For Walken and Penn die-hards only: At Close Range (James Foley, 1986)


After seeing Heaven’s Gate last year, I decided that I needed more Christopher Walken in my life. The ensuing streak of bad luck I had with that goal didn’t end until I watched Seven Psychopaths some months later.

It was difficult to make up my mind about which Walken film to order from Quickflix, but I thought I’d go with one that didn’t destroy Michael Cimino’s career and watch The Deer Hunter, which I’d only seen half of, ten years ago. Once the DVD arrived, however, I had to face the fact that sitting through The Deer Hunter was going to be kind of upsetting. I put it off and put It off, and a couple of weeks later we had a weekend of storms so heavy that it wasn’t completely safe to go outside. Stuck at home with limited viewing options, I figured that it was now or never for The Deer Hunter. Then the disc wouldn’t play. It had a crack in it. I chucked the movie back in a mailbox once the rain let up.

Some time after, I ordered At Close Range, having heard that it features an underrated performance from Walken. The disc went missing in the mail. Quickflix ignored my first email about this, so I didn’t get a replacement for another couple of weeks. This movie was making me mad already, and it wouldn’t stop there, either.

At Close Range stars Sean Penn as Brad Jr, a teenager living in a backwoods town who tries to strengthen his relationship with his distant and mysterious father, Brad Sr (Walken), who’s the head of a local criminal gang. Mary Stuart Masterson is Penn’s girlfriend, Chris Penn is his brother, and Crispin Glover is in there being weird with terrible hair.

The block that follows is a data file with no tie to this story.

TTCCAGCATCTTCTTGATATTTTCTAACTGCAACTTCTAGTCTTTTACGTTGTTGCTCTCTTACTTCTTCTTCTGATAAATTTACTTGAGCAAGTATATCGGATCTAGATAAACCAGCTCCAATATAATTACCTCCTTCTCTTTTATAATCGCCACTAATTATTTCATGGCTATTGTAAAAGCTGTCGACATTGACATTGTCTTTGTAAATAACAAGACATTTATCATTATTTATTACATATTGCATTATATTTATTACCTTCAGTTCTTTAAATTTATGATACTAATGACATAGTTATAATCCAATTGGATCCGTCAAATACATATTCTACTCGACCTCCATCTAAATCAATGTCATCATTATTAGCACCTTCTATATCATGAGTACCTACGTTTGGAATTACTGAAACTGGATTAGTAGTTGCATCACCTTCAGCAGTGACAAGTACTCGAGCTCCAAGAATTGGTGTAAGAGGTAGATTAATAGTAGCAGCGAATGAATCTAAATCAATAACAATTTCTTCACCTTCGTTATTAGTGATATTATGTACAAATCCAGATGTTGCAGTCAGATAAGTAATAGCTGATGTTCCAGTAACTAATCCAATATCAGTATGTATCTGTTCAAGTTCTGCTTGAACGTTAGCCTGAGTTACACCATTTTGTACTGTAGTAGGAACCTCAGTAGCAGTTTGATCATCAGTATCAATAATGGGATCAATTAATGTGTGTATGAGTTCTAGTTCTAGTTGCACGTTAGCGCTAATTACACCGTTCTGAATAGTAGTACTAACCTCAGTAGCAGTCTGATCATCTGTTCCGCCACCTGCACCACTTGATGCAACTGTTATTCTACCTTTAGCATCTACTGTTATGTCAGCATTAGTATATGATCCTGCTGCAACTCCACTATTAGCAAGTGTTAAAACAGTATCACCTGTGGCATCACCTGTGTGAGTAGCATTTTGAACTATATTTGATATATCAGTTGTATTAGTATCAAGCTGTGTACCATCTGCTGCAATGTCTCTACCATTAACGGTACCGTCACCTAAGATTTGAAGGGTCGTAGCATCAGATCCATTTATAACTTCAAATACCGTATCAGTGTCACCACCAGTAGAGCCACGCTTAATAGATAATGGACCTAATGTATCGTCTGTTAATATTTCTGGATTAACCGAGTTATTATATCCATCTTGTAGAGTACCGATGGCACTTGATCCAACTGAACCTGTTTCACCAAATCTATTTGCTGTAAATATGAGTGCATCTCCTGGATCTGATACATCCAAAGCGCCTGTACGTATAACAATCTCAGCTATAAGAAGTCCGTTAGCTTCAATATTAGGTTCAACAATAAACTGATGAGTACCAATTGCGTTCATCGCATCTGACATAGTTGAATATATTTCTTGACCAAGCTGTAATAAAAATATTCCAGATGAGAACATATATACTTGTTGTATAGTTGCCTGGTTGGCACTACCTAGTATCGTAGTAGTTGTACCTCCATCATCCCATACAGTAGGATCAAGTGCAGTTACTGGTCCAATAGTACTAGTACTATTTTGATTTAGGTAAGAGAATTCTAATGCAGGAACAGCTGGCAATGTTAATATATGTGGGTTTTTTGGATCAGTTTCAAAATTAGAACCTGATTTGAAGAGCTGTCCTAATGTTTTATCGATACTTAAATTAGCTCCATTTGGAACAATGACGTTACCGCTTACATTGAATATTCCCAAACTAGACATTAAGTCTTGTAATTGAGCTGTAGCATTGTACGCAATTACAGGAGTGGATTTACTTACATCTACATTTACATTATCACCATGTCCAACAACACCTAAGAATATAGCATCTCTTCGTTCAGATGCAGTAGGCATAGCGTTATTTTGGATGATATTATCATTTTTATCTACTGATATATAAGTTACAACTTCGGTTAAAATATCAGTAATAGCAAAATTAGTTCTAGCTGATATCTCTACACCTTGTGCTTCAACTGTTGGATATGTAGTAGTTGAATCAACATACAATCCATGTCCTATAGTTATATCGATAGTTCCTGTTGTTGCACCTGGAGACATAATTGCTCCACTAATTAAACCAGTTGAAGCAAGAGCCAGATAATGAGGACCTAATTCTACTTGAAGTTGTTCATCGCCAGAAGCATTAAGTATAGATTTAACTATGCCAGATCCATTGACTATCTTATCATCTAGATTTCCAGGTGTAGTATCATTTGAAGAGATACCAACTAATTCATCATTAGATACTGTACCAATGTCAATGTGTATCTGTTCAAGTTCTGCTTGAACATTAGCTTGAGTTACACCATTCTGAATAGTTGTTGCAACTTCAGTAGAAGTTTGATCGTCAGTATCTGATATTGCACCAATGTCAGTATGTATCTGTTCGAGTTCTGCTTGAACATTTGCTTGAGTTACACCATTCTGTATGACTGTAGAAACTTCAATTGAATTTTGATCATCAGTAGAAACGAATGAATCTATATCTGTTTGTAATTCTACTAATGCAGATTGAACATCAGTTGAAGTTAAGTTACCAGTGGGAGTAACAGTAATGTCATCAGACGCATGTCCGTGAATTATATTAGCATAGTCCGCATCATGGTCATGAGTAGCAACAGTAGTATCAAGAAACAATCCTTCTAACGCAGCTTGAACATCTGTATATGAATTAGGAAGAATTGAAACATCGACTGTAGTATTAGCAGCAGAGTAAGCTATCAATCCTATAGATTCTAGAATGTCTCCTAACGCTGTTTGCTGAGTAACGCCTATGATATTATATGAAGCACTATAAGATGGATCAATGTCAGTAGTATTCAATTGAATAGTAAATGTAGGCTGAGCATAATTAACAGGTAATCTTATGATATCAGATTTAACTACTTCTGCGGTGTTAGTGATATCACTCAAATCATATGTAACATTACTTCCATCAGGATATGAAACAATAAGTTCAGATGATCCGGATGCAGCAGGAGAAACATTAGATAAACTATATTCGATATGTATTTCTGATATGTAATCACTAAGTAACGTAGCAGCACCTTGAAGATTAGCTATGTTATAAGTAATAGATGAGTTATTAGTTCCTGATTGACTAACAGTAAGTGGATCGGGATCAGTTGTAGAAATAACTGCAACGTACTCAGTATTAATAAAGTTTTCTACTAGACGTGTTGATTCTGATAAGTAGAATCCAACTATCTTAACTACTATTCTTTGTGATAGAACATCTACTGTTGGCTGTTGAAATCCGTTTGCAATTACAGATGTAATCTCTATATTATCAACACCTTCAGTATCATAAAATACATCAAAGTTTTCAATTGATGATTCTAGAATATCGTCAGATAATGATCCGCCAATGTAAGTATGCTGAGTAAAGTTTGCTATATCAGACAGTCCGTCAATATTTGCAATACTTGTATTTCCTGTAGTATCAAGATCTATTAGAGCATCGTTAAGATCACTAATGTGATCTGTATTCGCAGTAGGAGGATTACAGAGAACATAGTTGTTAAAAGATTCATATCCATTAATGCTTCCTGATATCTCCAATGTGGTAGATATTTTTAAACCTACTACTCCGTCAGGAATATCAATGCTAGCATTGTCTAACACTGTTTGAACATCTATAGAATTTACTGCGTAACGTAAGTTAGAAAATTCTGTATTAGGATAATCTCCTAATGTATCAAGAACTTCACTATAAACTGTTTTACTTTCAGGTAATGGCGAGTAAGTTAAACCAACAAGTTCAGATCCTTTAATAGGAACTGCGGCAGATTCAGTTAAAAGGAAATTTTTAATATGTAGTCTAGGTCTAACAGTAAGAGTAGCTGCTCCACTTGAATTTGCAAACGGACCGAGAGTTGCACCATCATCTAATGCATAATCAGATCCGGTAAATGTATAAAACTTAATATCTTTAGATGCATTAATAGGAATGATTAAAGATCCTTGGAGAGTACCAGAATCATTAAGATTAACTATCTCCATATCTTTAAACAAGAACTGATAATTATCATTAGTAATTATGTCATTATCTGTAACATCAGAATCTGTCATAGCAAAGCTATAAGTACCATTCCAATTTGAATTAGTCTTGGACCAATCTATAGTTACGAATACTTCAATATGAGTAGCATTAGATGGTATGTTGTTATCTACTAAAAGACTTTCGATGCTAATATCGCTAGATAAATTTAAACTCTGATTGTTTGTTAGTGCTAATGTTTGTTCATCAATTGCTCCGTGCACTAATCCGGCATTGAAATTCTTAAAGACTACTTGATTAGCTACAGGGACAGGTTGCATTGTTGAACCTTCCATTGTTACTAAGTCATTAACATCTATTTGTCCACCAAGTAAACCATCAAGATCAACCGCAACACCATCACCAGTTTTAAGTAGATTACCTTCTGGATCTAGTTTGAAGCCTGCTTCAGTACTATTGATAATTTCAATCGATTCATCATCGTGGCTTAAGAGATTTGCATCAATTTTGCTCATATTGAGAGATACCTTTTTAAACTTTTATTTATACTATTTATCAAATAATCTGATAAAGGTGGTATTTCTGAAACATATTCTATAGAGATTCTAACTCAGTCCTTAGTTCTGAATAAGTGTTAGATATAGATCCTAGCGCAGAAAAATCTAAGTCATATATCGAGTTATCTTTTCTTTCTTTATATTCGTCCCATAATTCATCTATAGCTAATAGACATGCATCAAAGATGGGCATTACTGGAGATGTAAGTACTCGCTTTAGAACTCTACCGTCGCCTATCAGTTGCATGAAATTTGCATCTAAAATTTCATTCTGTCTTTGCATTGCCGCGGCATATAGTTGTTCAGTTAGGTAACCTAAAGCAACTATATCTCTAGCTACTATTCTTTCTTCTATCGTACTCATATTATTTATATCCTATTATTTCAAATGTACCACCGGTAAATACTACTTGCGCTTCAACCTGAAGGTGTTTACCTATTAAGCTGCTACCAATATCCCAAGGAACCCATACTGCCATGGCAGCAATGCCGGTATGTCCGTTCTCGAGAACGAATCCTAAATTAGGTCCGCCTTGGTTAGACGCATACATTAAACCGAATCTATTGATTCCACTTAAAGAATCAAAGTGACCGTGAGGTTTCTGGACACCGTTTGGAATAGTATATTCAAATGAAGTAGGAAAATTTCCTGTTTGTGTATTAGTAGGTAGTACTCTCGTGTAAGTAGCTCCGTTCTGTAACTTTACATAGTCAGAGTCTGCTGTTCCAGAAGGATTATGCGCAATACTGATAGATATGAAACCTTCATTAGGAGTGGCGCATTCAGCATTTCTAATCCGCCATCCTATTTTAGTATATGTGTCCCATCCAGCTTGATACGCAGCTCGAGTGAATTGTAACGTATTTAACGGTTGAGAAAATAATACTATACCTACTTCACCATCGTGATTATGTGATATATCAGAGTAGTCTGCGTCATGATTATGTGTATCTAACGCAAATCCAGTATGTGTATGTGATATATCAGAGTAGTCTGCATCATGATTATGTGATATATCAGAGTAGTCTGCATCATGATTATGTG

After finally watching it, I can only recommend At Close Range to people who have a particular liking for how Sean Penn looked in 1986. The movie has lots of long, lingering shots of his face and body. His looks seem to be a shorthand for why we’re supposed to like Brad Jr, since he doesn’t talk much and Penn only gives the slightest impression that there’s anything going on in his head. I was bemused that Brad Jr wants to cut ties with Brad Sr after finding out that his dad, surprise surprise, sometimes has people killed. Brad Jr would have to be a total idiot not to have at least guessed this, and he doesn’t seem like it would bother him a great deal anyway.

There’s very little plot to this movie, and it’s slowed even further by pretentious visuals. Nondescript synth music accompanies close-ups of body parts moving. Brad Jr’s dumb buddies are given fun-filled, sunset-lit montages. Brad Sr contributes some lens flare by turning around to direct the torch he’s holding straight into the camera. The film ends with a zoom into a grainy freeze frame of Brad Jr’s anguished face. Whatever Foley was going for, the result ends up being cheesy, and not in an enjoyable way.

Is Walken scary in this film? Sure, and not just because of the moustache. He manages this while being fairly understated in comparison to his more famous roles. But unless you’re really, really interested in him, or like Sean Penn for some reason I can’t relate to, At Close Range is just a waste of time.


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